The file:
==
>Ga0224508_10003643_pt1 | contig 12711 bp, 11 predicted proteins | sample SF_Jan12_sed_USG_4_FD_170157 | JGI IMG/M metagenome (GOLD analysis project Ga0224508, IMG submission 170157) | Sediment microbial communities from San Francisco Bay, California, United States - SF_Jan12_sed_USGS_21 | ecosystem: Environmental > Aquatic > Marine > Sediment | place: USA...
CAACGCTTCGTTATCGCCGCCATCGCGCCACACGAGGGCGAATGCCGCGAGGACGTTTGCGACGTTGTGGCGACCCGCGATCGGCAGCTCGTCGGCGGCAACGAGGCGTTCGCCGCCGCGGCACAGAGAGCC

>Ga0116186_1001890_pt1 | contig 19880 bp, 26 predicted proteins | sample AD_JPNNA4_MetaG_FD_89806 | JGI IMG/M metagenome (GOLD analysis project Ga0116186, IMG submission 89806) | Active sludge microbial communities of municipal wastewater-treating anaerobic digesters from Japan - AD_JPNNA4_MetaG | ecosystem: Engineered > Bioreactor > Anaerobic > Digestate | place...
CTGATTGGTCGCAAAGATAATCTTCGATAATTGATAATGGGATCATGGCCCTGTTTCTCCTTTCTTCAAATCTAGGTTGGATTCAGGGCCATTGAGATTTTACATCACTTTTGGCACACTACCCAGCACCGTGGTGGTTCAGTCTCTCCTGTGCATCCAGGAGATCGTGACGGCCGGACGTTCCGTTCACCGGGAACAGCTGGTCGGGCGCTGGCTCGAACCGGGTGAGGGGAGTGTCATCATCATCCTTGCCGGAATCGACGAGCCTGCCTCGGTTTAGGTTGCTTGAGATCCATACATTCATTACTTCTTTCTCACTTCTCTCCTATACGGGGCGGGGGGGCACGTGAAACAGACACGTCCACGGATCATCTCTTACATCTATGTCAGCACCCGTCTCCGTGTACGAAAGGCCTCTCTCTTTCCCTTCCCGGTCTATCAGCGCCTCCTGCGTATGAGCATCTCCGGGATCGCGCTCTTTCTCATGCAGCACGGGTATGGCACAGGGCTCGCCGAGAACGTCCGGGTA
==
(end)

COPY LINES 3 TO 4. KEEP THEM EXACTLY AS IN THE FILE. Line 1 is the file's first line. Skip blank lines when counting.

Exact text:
>Ga0116186_1001890_pt1 | contig 19880 bp, 26 predicted proteins | sample AD_JPNNA4_MetaG_FD_89806 | JGI IMG/M metagenome (GOLD analysis project Ga0116186, IMG submission 89806) | Active sludge microbial communities of municipal wastewater-treating anaerobic digesters from Japan - AD_JPNNA4_MetaG | ecosystem: Engineered > Bioreactor > Anaerobic > Digestate | place...
CTGATTGGTCGCAAAGATAATCTTCGATAATTGATAATGGGATCATGGCCCTGTTTCTCCTTTCTTCAAATCTAGGTTGGATTCAGGGCCATTGAGATTTTACATCACTTTTGGCACACTACCCAGCACCGTGGTGGTTCAGTCTCTCCTGTGCATCCAGGAGATCGTGACGGCCGGACGTTCCGTTCACCGGGAACAGCTGGTCGGGCGCTGGCTCGAACCGGGTGAGGGGAGTGTCATCATCATCCTTGCCGGAATCGACGAGCCTGCCTCGGTTTAGGTTGCTTGAGATCCATACATTCATTACTTCTTTCTCACTTCTCTCCTATACGGGGCGGGGGGGCACGTGAAACAGACACGTCCACGGATCATCTCTTACATCTATGTCAGCACCCGTCTCCGTGTACGAAAGGCCTCTCTCTTTCCCTTCCCGGTCTATCAGCGCCTCCTGCGTATGAGCATCTCCGGGATCGCGCTCTTTCTCATGCAGCACGGGTATGGCACAGGGCTCGCCGAGAACGTCCGGGTA